In the summer of 2013 on a very hot mid July day I went with my daughter Esme for a visit to The Fitzwilliam Museum in Cambridge. It was the end of the summer term and end of the academic year and despite the temptation to spend the first Saturday of Summer lazing about we went off in search of cultural edification. A quick Google search reminds me that we would have seen among many other treasures an exhibition of Swiss water-colour miniatures as well as an exhibition in conjunction with the Museum of Archaeology and Anthropology on the origins and history of 6,000 years of the afro comb.
I remember our walk into town that day being particularly irksome due to the extraordinarily hot weather around 39 Celsius. As we were walking along King’s Parade and onto Trumpington Street I noticed a family also going in the same direction. There was a Mum pushing a buggy with a baby in front, two young children in descending order to her right and another older child on her left who looked about the same age as my own daughter who at the time was nine and in Year 5. I saw that the parent was having quite some trouble pushing the buggy through the busy street, avoiding the jumbles of bikes, managing the slab stone flagged pavement in the sweltering heat and understandably she appeared quite flustered. We were not too far away from them so I listened in to the conversation as they approached the impressive classical facade of Fitzwilliam Museum. The conversation went something like this
Mum: There is no way we can get the buggy up those steps!
Child : There’s a flat entrance round the side for disabled access and buggies.
Mum: Well how much is it going to cost for us all to go in there?
Child: It does not cost a penny, Mum. It’s free.
Mum: Are you sure, are you sure Ben that we can go in there?
Ben: (Stepping back from Mum and the buggy in exasperation and pointing!) Mum, my teacher told me The Fitzwilliam Museum belongs to me!
That exchange over two years ago was a seminal moment. What if we could get every child in Cambridge to believe that the rich cultural resources and assets that the City and its world-famous Universities had to offer belonged to each and every one of Cambridge’s children? What if young people had such a powerful sense of belonging and identity that they could confidently declare Cambridge belongs to me? “It’s My Cambridge.”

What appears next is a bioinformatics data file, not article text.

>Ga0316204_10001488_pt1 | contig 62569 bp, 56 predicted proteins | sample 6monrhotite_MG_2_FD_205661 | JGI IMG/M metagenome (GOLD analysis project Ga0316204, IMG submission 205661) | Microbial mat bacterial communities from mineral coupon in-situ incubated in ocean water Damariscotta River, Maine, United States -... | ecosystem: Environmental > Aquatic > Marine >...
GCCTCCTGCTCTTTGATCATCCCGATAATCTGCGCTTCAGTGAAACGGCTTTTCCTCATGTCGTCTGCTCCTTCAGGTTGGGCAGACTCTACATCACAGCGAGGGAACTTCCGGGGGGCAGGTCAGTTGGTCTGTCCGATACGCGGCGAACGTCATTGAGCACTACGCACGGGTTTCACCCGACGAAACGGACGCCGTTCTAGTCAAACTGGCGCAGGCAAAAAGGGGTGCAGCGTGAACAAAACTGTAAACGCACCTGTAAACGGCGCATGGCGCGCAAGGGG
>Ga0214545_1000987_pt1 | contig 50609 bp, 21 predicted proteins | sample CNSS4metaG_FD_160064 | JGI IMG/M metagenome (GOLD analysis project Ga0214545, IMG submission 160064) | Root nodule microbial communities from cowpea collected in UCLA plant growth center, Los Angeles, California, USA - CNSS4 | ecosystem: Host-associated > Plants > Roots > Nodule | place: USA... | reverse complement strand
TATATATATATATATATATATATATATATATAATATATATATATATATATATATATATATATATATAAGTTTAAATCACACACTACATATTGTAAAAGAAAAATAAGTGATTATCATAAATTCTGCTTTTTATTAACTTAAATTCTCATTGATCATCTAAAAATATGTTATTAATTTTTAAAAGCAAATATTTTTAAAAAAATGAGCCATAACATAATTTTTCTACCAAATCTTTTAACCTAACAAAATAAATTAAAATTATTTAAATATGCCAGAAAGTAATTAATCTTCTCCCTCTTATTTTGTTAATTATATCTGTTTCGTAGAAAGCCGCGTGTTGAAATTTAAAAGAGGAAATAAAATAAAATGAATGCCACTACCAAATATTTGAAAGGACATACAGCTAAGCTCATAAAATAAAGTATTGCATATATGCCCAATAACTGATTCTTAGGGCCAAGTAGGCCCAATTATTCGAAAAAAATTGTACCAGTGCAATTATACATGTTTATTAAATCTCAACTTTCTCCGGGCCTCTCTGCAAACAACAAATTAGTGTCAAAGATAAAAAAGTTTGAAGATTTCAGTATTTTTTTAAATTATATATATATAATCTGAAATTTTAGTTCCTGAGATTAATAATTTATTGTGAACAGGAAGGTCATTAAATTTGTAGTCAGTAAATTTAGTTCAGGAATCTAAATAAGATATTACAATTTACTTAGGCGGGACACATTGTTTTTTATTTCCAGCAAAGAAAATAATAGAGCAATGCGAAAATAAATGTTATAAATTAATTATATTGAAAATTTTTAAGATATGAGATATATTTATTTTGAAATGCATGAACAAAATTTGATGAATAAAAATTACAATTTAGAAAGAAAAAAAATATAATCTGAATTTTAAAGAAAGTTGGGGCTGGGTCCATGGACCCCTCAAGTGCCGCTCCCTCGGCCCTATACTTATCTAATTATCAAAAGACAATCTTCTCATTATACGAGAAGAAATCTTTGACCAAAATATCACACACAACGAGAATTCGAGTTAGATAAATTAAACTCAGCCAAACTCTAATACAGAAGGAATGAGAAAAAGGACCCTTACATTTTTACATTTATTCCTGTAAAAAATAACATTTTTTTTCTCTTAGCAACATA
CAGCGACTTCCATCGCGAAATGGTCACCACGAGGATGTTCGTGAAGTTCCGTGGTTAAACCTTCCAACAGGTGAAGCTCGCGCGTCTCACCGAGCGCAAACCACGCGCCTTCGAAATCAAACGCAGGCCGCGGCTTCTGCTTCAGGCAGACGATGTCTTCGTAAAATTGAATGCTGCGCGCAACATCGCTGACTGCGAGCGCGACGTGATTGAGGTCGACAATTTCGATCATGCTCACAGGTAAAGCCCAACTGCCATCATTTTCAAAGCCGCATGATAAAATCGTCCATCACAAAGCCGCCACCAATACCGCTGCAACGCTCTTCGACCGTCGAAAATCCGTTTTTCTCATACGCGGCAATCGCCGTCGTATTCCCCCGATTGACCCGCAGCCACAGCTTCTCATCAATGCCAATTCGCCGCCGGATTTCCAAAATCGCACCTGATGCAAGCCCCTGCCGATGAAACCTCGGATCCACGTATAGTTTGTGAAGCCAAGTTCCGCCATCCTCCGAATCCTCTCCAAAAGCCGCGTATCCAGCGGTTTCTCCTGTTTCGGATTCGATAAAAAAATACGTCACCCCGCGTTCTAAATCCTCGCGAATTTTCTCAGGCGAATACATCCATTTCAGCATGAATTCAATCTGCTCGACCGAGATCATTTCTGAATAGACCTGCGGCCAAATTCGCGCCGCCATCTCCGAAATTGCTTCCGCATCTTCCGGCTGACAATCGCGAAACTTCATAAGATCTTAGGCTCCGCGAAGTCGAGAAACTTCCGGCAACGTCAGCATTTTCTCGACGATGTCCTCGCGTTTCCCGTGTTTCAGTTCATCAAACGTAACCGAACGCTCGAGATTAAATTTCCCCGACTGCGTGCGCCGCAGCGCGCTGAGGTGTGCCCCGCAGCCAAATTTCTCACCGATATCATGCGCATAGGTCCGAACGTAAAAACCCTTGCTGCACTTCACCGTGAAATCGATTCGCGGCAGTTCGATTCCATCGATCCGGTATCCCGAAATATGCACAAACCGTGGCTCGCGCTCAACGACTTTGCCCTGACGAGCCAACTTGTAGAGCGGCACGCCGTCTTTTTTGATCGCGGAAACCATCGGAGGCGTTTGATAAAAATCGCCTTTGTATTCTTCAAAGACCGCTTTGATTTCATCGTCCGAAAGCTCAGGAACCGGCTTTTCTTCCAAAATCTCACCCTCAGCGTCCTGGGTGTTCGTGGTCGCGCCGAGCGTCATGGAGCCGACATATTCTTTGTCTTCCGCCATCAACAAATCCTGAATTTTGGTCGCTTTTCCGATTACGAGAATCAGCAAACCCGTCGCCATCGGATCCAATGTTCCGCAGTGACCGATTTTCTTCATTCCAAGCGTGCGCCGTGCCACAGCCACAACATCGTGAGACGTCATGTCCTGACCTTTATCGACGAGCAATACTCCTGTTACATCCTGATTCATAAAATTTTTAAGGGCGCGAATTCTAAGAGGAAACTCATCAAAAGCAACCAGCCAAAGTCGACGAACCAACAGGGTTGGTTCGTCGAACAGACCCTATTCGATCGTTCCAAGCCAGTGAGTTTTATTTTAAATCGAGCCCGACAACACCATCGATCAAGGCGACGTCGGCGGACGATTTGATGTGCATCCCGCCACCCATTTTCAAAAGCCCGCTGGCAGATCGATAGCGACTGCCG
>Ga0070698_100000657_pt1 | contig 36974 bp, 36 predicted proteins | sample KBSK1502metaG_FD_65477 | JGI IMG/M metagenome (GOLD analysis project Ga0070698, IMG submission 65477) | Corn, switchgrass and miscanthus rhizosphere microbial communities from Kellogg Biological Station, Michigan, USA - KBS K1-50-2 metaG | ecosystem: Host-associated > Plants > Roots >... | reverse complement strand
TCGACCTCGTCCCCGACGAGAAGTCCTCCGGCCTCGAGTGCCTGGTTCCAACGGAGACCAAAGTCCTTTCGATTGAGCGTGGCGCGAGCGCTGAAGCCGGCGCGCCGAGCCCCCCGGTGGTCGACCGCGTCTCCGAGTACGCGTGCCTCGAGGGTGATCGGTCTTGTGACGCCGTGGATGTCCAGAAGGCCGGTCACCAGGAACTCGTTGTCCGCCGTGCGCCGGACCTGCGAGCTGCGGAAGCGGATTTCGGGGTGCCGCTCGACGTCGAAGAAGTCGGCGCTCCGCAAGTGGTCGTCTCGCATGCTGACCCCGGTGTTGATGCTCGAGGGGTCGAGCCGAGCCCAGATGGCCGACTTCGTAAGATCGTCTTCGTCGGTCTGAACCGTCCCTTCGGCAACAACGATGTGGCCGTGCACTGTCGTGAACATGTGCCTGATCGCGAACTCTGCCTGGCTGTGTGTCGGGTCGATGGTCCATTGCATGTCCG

Jumping forward to 2016, and thanks to the skill-full “knitting” and connecting of Michael Corley and Steph Hogger of Festival Bridge My Cambridge is the name of a nascent Cultural Educational Partnership, one of the 50 that was announced by Darren Henley, Ed Vaizey and Nick Gibb in October last year as part of Arts Council England’s Cultural Challenge.
In due course, we hope to have a one-stop shop website for young people so that they know the full extent of the cultural and creative offer in Cambridge. A number of partners have worked with My Cambridge on various projects for young people, schools and communities including Cambridge Curiosity and Imagination, Cambridgeshire Music Partnership, Cambridge Literary Festival, History Works, Cambridge Junction and Access Arts
Through various initiatives and projects these organisations are promoting the take up of Arts Award as well as sign-posting to the wonderful opportunities within the creative subjects and industries such as art, poetry and graphic design, music, song-writing, performing, creative writing and illustration, television, coding and making, acting, directing and filmmaking.
My Cambridge in partnership with The Kite Teaching School Alliance have appointed 5 Cultural and Arts Leaders for Schools and Academies to support schools with achieving the Arts Mark.
Cambridge is the second fastest growing City in the Country. Over the last few years many world renown industries have joined our Cambridge community. New housing developments are popping up all the time, and the City works pro-actively and positively to make newcomers welcome. As the City grows, providing greater opportunities for commerce, tech and bio-tech industries, it’s right that corporations recognise how they can contribute positively to the vision of MyCambridge in the way that Raspberry Pi does. We are hoping that a new connection with Form The Future will be just the synergy we are looking for to help us connect with other stakeholders beyond those from arts and cultural sectors.
As more and more partners join: arts organizations, individuals, businesses, industry, education and commerce we will soon be able to convey a compelling connected narrative that Cambridge is a unique and dynamic City full of ideas, imagination and innovation.
This will be the Sea Change we are looking for where every young person has a strong sense of belonging and identity through arts, creativity and culture and believes, as Ben did “Cambridge belongs to me!”
We are not quite there yet, so if you think you can help us, please get in touch. . .
It takes a good City to raise great Citizens!
Cambridge: City of ideas, imagination & innovation
Rachel Snape @RaeSnape is the Headteacher of The Spinney Primary School and a National Leader of Education. The Spinney is the coordinating school of The Kite Teaching School Alliance, Cambridge. Rachel is passionate about the transformative power of arts, culture and creativity in young people’s lives. Rachel is a proud Trustee designate of STEAM Co